THE EDITOR, Sir:
A RECENT proposal by a government senator to impose a tax on remittances is not only senseless, but points to the fact that our leaders are bankrupt for workable ideas and shows a blatant disregard for human fairness.
Conventional sources of government revenue are drying up because of inefficiency, inadequacy and inequity in the administrative processes. So the introduction of a tax on remittances which are mainly 'gifts' does not provide answers to address the problem, but will have the effect of losing mobile factors of production, driving the players underground to pursue tax evasion initiatives while depriving Jamaica of well-needed legitimate revenue.
Certainly, the senator must be aware that senders already pay generously to financial institutions for the service, plus the recipients pay consumption tax (GCT) when they spend these monies. For recipients to pay another tax would only serve to tax what we want to encourage and create added pressure on the lower echelons of the population for whom remittances from overseas relatives are sometimes their only source of financial income. The Government dare not introduce this tax, because there are insufficient social programmes to meet income shortfalls and gross unemployment levels in the society.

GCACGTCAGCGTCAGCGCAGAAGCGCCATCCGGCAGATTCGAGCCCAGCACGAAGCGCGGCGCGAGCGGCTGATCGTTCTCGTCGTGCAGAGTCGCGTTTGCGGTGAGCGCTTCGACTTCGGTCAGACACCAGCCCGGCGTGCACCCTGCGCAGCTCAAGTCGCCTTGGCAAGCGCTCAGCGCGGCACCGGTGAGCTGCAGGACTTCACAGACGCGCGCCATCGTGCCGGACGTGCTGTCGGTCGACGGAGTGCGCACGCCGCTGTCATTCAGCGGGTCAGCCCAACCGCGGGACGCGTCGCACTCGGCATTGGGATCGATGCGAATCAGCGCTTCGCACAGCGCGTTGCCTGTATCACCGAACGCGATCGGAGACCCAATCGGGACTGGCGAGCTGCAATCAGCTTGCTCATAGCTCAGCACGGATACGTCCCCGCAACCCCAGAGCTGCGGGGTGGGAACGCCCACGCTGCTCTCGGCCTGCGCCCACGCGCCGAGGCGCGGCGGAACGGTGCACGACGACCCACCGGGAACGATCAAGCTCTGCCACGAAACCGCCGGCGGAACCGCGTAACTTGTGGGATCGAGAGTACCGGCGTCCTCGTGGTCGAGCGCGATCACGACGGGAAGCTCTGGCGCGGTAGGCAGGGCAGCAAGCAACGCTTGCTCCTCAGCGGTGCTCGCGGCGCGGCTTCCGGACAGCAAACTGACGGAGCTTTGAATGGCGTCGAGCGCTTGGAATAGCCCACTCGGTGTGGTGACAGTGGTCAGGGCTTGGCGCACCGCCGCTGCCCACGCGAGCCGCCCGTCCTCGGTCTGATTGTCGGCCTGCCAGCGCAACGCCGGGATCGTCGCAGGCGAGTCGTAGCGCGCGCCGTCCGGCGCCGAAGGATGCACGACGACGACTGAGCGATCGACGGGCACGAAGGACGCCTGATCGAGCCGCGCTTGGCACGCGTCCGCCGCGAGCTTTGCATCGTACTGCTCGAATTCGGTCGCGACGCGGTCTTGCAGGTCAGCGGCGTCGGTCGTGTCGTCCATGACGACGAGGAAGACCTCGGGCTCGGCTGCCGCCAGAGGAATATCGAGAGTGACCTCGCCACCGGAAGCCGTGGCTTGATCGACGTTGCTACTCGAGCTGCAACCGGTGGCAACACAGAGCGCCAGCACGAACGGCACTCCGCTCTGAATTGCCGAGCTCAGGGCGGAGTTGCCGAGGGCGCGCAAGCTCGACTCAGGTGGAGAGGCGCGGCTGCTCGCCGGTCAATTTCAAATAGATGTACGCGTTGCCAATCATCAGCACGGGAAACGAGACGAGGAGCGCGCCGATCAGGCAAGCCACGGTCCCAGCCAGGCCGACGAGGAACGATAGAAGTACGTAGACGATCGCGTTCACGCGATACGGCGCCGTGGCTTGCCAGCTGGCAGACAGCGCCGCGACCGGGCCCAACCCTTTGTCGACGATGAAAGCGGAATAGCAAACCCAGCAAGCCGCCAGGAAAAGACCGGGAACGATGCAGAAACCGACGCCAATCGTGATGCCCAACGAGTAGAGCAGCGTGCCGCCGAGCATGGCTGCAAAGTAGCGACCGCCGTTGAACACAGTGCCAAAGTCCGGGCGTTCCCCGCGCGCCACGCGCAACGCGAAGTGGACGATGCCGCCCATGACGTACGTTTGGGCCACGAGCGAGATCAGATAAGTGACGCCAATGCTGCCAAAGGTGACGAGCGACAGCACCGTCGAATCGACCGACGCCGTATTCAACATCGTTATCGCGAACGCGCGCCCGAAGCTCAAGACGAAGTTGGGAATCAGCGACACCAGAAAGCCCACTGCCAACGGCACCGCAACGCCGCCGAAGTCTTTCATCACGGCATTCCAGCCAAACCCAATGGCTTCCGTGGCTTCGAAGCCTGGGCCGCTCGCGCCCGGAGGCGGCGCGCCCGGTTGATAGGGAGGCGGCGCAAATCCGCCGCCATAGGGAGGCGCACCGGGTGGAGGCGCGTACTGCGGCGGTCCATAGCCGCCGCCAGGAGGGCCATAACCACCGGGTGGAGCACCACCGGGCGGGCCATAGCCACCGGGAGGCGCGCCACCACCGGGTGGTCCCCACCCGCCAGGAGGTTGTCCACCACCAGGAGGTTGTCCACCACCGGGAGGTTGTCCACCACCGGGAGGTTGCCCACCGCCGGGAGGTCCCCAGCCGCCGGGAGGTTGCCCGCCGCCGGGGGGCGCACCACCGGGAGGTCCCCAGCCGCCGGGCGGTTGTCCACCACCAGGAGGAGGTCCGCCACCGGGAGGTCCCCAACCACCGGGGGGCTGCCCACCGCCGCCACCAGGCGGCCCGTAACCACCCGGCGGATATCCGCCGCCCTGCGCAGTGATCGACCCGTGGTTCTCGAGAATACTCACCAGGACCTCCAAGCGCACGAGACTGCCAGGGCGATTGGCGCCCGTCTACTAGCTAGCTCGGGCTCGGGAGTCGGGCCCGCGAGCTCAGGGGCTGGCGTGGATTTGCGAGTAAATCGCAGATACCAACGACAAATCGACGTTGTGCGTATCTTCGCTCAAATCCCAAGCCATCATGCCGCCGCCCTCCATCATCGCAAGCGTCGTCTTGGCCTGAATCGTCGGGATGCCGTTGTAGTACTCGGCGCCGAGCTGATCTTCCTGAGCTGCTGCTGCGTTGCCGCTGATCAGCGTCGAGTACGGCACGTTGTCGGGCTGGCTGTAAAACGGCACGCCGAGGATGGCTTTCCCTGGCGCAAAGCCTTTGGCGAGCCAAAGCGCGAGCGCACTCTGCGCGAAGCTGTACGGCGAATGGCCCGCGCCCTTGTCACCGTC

Additionally, I am forced to question whether such remittances fall outside the remit of the national taxation system.
My recommendation is that the Government needs to find other ways to raise funds for the public purse and improve the present system of collection.
I cry shame on this proposal from a government senator! This is not a well-reasoned case for additional taxation.
Pam V. Lowe